It was a wonderful experience, rich in history, culture, geology and ecology and all in a stunningly beautiful landscape. It’s the colours I love the most. Pastel shades of yellow, orange, red and purple which merge into and out of one another in that wonderful way that only nature can. The desert scene was set off by a deep blue sky and faint tinges of green from the sparse desert plants.
It was quiet too. So quiet you could hear the wings of birds tearing at the air as they flew past overhead. Crows were common, circling in groups up above the horizon, or half way up the rock faces and providing perspective to the scale of the rocky monoliths. Swallows and other smaller birds darted around low to the ground swooping like albatross over the waves as they scooped up insects before gaining a little altitude to spot another morsel and swooping down again.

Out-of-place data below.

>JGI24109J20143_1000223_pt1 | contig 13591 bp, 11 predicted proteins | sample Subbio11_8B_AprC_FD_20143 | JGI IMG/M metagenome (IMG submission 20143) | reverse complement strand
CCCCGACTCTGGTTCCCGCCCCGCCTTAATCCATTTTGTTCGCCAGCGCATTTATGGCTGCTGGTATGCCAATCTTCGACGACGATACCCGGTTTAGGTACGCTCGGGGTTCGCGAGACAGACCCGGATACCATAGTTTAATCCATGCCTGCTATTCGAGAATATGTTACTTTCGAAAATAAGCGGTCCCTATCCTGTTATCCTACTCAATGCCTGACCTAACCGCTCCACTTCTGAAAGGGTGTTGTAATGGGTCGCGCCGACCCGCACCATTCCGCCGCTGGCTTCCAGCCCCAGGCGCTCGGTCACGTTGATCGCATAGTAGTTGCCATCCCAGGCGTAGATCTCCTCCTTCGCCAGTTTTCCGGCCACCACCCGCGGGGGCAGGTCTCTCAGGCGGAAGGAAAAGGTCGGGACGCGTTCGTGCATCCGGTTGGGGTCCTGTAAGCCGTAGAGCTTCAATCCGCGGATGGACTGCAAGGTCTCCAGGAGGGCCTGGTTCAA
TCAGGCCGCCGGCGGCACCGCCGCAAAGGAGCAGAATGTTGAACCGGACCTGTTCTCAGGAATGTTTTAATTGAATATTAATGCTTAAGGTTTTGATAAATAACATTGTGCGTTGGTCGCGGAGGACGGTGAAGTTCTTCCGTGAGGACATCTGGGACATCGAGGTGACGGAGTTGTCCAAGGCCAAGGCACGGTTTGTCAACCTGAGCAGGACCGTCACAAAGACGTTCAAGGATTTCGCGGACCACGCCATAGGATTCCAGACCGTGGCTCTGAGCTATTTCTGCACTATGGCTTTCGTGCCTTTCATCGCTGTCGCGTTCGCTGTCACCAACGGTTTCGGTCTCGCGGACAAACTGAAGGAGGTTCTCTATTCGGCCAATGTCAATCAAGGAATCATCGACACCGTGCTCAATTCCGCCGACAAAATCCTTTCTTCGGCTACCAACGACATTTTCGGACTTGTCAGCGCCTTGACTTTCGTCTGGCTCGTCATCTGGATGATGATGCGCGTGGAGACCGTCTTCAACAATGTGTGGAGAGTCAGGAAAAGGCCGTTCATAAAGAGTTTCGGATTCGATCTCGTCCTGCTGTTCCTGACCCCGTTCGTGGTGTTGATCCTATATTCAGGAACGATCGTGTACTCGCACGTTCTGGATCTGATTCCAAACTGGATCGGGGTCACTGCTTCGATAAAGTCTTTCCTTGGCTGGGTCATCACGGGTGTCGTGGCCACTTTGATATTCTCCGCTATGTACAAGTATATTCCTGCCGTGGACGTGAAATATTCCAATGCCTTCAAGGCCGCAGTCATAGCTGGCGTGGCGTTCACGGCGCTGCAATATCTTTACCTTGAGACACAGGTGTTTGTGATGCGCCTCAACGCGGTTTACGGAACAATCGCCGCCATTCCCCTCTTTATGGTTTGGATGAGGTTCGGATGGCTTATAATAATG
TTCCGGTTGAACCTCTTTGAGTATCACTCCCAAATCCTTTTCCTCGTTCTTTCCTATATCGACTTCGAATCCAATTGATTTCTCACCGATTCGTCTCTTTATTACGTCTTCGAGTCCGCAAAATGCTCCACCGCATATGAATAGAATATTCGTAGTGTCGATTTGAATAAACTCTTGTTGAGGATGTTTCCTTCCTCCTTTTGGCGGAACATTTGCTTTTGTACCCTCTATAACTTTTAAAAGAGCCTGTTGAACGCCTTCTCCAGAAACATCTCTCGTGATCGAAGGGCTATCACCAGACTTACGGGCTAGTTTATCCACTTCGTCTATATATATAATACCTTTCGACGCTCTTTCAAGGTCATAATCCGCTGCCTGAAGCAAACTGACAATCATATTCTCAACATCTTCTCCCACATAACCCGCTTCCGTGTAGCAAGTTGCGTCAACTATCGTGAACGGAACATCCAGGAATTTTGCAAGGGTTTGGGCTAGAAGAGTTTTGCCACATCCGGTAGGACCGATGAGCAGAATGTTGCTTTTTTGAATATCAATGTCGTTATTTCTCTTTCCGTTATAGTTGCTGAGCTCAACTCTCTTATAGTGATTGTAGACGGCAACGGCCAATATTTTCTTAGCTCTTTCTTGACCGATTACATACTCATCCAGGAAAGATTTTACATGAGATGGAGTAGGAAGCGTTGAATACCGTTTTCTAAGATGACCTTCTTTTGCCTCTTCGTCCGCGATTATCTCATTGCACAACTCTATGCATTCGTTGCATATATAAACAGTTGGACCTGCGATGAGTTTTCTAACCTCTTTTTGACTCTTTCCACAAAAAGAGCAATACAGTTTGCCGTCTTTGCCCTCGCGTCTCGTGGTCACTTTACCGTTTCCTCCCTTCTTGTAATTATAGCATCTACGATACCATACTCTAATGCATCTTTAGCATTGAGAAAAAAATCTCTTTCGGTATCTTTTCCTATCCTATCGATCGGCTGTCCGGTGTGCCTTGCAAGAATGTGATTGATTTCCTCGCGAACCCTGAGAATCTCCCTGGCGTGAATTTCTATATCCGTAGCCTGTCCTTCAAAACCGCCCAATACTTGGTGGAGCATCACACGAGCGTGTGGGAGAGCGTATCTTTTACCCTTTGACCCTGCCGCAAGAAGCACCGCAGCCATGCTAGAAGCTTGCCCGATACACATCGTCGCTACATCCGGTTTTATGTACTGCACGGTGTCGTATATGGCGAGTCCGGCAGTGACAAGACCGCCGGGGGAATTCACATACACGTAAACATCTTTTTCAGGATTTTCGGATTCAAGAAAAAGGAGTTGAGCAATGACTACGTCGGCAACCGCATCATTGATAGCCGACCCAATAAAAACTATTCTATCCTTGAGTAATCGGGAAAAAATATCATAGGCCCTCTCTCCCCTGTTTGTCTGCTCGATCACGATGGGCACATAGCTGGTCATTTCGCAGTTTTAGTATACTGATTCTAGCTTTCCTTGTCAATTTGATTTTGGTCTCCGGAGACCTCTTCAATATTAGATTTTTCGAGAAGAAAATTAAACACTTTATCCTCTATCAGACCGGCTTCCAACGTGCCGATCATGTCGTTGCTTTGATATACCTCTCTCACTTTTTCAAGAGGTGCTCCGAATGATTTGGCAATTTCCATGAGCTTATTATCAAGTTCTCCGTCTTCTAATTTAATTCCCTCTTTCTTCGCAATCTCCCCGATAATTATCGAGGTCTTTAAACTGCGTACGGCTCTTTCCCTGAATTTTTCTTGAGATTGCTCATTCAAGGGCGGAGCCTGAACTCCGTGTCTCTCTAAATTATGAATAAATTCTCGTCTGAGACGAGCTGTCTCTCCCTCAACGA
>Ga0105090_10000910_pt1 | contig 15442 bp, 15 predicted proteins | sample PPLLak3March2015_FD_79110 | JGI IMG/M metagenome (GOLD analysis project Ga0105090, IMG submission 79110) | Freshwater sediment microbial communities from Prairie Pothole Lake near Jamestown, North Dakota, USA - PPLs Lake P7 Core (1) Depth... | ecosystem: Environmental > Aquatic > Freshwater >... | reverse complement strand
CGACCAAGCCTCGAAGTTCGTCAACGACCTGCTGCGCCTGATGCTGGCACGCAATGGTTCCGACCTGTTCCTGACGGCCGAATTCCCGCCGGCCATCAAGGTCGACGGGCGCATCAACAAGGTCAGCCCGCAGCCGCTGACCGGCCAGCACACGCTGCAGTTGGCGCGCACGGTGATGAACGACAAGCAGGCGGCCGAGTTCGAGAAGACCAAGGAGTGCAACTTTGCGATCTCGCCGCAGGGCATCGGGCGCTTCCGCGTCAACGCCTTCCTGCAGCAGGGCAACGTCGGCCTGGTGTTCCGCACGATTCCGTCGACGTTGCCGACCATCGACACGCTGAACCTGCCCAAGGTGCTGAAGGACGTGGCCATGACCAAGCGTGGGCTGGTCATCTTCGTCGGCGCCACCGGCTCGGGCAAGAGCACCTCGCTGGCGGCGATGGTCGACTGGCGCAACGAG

We toured Wadi Rum with an outfit known as the ‘Rum Stars’. The name struck me as more appropriate for a basketball team than the business name of a Bedouin desert tribe, but who was I to question? We finished each day at their desert camp, a series of structures which were not quite a tent but not quite a solid building. Thick black cloth was stretched taught over metal frames providing a surprisingly snug interior, cool in the heat of the day and warm at night. The common area was lined with plush red cushions, with a campfire suspended on a metal platform in the centre of the open sided shelter. A pot of sweet Bedouin tea was constantly on the boil.
The hospitality shown us by Yousef and his brothers was far more genuine than I had perhaps expected from a business which sees people like us for a matter of days and probably never again. We listened one evening as Yousef’s older brother, robed in a full length white gown and Arabic keffiyeh (headdress), spoke about his desire to show people from around the world his home. His hope was that all who came to visit would then return to their own homes and speak warmly of Jordan and its people.